Cable Technology Feature Article
Sandy Knocks Out Telecommunications Systems Across the East Coast
By David Delony, Contributing Writer
As immaterial as the Internet feels, it still depends on telephone, cable and wireless networks snaking across the U.S. and the world. Hurricane Sandy has proven how vulnerable this communications infrastructure is, knocking out connectivity to more than one million customers across the eastern seaboard since coming ashore on Monday. The storm has also knocked out 25 percent of the cell phone towers in the U.S.
“This was and still is a devastating storm, with a substantial and serious impact on our country’s communications infrastructure,” Federal Communication Commission Chairman Julius Genachowski told Bloomberg (News - Alert).
The FCC is currently tracking outages in ten states and 150 counties across the region.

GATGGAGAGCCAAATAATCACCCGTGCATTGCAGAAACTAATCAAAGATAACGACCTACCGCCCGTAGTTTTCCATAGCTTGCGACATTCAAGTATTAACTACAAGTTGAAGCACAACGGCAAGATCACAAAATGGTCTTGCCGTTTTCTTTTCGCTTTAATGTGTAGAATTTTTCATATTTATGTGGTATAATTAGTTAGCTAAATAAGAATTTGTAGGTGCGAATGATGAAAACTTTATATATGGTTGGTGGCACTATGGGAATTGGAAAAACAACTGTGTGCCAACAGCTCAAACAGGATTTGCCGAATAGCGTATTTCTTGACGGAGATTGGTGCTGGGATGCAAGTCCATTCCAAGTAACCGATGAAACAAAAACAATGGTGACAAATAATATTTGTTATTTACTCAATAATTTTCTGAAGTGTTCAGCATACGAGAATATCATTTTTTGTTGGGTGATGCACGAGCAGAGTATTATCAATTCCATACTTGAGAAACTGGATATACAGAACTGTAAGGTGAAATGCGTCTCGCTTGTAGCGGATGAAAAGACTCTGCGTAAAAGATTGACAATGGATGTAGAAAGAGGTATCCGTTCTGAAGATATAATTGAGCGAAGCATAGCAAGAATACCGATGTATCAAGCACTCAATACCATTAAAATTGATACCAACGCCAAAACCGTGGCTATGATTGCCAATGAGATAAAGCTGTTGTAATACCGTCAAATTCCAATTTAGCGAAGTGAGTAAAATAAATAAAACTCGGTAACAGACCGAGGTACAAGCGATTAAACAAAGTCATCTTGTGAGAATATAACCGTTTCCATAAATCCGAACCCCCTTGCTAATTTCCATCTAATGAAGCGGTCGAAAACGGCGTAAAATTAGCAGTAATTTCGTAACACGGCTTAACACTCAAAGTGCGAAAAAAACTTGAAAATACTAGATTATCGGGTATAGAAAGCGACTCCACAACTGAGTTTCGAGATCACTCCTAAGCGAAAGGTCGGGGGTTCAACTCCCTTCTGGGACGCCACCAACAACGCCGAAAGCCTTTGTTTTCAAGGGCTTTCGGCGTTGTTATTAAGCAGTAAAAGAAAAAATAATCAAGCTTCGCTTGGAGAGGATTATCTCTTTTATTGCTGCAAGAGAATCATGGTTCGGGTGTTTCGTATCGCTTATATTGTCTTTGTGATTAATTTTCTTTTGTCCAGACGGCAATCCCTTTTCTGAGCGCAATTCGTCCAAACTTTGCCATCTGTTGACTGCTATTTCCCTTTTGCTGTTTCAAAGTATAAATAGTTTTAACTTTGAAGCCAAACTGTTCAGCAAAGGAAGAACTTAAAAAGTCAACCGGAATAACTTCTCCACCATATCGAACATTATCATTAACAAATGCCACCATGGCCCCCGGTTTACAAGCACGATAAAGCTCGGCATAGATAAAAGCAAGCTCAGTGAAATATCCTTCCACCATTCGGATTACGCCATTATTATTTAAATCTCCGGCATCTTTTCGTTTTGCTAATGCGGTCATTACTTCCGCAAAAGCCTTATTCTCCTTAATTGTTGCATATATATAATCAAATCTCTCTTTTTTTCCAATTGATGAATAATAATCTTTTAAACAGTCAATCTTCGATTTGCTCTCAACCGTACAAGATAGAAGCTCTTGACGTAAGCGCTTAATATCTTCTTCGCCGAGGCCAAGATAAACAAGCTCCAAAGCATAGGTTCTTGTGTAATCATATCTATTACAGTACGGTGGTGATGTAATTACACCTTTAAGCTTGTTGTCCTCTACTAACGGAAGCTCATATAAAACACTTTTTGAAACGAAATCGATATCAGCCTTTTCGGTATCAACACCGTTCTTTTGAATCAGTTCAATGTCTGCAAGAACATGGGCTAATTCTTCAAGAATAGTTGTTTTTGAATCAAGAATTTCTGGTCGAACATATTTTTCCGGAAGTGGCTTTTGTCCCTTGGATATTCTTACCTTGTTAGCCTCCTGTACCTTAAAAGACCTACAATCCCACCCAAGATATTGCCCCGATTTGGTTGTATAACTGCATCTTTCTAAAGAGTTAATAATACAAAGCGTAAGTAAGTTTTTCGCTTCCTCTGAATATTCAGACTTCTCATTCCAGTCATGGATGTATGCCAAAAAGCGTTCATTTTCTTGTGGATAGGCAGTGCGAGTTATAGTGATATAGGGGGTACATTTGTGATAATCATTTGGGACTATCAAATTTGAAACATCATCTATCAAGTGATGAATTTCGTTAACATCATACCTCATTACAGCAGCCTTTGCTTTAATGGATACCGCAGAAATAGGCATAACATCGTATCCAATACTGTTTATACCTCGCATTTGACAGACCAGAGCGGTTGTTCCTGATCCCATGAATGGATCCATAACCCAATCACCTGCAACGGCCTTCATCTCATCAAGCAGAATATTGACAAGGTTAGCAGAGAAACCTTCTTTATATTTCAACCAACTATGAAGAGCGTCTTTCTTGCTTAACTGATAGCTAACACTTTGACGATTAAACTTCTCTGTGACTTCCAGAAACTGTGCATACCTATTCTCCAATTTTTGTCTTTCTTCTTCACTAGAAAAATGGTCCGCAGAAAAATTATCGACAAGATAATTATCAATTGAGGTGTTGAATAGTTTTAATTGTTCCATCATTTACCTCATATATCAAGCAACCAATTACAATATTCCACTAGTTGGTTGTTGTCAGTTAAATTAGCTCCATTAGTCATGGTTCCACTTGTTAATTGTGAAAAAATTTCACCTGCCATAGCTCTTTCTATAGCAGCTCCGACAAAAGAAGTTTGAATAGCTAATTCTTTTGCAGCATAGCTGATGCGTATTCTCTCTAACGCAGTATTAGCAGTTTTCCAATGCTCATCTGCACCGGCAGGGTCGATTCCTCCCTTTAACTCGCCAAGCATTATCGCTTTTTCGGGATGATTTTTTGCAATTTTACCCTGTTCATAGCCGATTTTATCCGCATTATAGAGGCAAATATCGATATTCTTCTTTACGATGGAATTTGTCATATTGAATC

Local coffee shops that are open and still have power have become lifelines for people trying to get in touch with business associates or loved ones.
“I had [power] until last night around midnight and it went out,” Jonathan Wiener, a Columbia University graduate student told Bloomberg at a Starbucks in New York City. “We still have certain channels of cable. It’s really random. And no Internet.”
Verizon (News - Alert), Sprint and AT&T all suffered outages due to downed lines and flooding in key facilities due to the storm.
Approximately 1.7 million customers in the New York area were without cable TV service as well. Another 65,000 in upstate New York lost access to cable as well. On the other hand, most customers were still able to access 911 services, with only a small minority unable to access emergency services.
Cablevision Systems (News - Alert) Corp. experienced widespread outages, while Comcast’s outages were mainly due to power outages instead of damage to its network. Time Warner (News - Alert) Cable was also unscathed, and planned to be up and running as soon as the power came back on.
Sandy has knocked out power to around eight million people along the East Coast, with 2.5 million in New York and two million in New Jersey.
Edited by Rachel Ramsey